O’Neill’s ascension to chairman and the addition of new board members earlier this year upended the status quo and likely set the stage for disagreements on strategic direction between the chairman and the CEO, a second person familiar with the situation said.
A third person familiar with the bank told Reuters that Pandit and O’Neill clashed because the chairman wanted the CEO “to get in line soldier-style.”
Do you think Corbat will get in line soldier-style? It’s hard to make out from the call; Corbat seemed a bit bewildered to be there and perhaps he’ll gain confidence after his, y’know, twelfth hour in the job. I was struck by a question from Mike Mayo to the effect of “in five years, how should we measure your success in this job?” That seems like a pretty standard question – not just for an analyst to ask a new CEO, but for a board to ask a CEO candidate in the two-year vetting that Corbat was subjected to (and that led to him being named a leading candidate in August).
Corbat’s answer was “let me get back to you.” That suggests a vetting process low on “what is your strategic vision” and high on “can you get in line soldier-style”? Here is the Times:
Mr. Pandit was seen by some board members as not being able to quickly and effectively execute strategy, lurching from crisis to crisis, these people said. There were concerns he lacked the breadth of vision needed to turn the bank around. “He was considered more technically skilled,” one Citi executive said.
So he lurched out the door this morning and was replaced by a technically skilled operator who talked about keeping strategy the same and improving operational efficiency while being pretty comfortable sharing the stage with O’Neill. If there is a breadth of vision here, signs suggest it’s O’Neill’s.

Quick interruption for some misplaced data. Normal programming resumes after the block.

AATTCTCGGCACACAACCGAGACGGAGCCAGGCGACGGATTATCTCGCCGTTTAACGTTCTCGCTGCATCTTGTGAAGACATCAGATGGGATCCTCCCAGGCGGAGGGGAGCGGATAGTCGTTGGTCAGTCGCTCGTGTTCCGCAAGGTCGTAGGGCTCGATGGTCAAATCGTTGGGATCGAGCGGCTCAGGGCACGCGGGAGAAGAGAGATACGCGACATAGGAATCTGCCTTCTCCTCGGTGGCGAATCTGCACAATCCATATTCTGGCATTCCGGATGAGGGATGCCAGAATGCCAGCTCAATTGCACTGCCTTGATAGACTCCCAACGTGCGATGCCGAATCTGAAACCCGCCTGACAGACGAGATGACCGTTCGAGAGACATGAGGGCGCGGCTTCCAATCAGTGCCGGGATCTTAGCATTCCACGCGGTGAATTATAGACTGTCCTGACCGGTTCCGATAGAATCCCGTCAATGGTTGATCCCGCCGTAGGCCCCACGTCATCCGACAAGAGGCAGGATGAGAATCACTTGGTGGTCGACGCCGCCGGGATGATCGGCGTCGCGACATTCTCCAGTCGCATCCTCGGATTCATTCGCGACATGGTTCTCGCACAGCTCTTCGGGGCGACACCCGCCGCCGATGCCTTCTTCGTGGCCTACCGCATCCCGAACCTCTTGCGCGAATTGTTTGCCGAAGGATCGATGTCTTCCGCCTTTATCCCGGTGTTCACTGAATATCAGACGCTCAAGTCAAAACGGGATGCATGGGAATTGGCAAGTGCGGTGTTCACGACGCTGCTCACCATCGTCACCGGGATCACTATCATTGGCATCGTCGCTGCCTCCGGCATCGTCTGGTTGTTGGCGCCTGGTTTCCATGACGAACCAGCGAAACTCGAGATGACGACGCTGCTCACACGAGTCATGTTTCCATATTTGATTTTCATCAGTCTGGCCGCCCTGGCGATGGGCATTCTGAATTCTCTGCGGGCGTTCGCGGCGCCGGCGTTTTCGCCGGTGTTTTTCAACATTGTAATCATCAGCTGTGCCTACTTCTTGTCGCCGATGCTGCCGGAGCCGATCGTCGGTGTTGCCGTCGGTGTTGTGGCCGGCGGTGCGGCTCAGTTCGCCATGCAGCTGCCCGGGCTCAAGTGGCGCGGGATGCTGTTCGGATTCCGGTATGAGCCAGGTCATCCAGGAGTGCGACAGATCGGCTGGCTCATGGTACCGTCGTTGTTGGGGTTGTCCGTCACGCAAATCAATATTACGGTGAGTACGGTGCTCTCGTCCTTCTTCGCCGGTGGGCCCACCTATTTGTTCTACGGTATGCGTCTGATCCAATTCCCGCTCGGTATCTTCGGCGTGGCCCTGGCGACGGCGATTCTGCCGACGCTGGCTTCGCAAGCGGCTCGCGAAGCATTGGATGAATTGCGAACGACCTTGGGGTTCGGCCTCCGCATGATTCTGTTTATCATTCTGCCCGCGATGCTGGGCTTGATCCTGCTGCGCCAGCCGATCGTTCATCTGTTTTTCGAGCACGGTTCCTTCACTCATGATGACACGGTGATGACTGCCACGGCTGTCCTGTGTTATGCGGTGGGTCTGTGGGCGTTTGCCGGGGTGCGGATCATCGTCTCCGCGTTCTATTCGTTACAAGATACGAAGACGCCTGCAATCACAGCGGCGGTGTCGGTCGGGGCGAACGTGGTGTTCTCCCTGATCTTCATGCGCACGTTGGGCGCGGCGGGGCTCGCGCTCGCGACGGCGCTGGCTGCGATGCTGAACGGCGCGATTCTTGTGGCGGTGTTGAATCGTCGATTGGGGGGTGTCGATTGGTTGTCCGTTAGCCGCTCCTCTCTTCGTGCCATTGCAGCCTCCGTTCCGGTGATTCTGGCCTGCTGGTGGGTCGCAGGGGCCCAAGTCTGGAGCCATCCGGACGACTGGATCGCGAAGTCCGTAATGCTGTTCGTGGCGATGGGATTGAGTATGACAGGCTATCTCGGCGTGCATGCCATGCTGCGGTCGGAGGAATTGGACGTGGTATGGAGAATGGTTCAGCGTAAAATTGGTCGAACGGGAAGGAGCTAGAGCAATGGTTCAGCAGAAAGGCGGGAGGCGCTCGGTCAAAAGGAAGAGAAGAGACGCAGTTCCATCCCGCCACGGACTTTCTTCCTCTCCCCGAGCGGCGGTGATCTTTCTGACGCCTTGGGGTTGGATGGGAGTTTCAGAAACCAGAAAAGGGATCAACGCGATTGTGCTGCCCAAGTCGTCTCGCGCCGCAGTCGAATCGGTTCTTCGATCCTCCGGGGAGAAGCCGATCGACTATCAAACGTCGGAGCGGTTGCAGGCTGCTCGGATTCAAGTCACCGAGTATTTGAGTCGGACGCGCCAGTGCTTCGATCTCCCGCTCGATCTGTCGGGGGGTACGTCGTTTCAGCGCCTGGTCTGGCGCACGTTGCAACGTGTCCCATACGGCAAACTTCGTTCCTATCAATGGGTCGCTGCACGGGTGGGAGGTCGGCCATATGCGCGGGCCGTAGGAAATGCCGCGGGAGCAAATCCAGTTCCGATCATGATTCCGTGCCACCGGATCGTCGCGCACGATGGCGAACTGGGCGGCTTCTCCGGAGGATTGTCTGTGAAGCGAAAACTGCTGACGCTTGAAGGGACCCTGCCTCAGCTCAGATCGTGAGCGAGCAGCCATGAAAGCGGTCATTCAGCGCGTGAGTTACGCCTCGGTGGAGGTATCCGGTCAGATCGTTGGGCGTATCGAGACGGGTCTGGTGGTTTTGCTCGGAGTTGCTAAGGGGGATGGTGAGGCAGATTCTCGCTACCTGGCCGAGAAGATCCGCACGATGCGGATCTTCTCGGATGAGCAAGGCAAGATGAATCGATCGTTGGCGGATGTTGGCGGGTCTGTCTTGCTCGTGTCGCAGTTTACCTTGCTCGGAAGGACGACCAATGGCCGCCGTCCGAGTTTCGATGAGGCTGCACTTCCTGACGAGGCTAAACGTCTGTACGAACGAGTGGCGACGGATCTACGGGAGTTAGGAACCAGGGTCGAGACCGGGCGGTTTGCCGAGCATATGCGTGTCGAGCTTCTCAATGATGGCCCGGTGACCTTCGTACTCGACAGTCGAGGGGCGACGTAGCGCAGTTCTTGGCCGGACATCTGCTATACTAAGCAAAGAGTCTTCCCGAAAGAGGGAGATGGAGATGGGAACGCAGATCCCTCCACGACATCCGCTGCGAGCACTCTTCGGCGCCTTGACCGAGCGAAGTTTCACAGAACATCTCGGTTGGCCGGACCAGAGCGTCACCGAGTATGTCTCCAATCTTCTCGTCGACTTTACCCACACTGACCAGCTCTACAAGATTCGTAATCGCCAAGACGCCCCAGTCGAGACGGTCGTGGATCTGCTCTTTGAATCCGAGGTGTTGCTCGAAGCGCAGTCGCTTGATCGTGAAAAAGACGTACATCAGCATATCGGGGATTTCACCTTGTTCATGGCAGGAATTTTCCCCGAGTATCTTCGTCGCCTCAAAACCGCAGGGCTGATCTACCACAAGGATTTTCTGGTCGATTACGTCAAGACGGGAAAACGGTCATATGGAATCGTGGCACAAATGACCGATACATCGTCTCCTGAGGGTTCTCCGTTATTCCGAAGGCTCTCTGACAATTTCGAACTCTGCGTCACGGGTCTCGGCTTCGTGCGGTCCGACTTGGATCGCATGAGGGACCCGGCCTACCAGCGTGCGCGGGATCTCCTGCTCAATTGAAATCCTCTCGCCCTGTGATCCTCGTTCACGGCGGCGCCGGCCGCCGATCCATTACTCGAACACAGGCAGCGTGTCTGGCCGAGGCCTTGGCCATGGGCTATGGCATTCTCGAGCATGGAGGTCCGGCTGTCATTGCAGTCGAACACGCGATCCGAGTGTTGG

There’s a certain meet-the-new-governance-same-as-the-old-governance aspect here; O’Neill would make a delightful autocratic CEO if he weren’t busy being an autocratic board chairman. Perhaps he will also be a good autocratic board chairman, or Corbat will muscle him out and be a good strategic CEO himself. Or Citi’s regulators will improve its performance. Or an activist shareholder. I dunno. In any case if you’re a Citi shareholder my guess is you want what you wanted before: good management, good earnings, good regulatory relationships that lead to good return of capital. (Good employee morale and good communications with shareholders are also nice.) Good governance, in the sense of, y’know, “Good Governance,” might have something to do with that. Citi will have to get back to us on that though.
Pandit Steps Down as Chief of Citigroup [NYT]
Citi’s CEO Pandit exits after board clash [Reuters]
Citi’s Pandit Quits Amid Board Clash [WSJ]
Citigroup Board Said to Oust Pandit After Multiple Setbacks [Bloomberg]
When bank boards flex their muscles [Reuters / Felix Salmon]
In Citigroup Shake-Up, a New Show of Power by Boards [DealBook / Steven Davidoff]
1. Paraphrasing! But not by much!
2. Or not? Is Pandit telling the truth and he left on his own whim last night because he just felt so darn good about earnings? I mean, one, no, but two, if that was true, what is with this board leak or leaks? Every reporter on earth had a Very Special Conversation with someone Very Senior at Citi who told them “yeah the board hated that dude.” Part of me wants the explanation to be that Vikula really did just walk out whistling a jaunty tune after his successful earnings, and then Mike O’Neill saw an opportunity to strike fear into the heart of Corbat to make him more pliable, so he started dialing. Thoughts?
3. RIGHT? The fact that the stock was up again today mitigates any of the bad feelings you’d feel about that, but still, planning to knife your CEO seems like a material thing to mention when you’ve got everyone in one place anyway.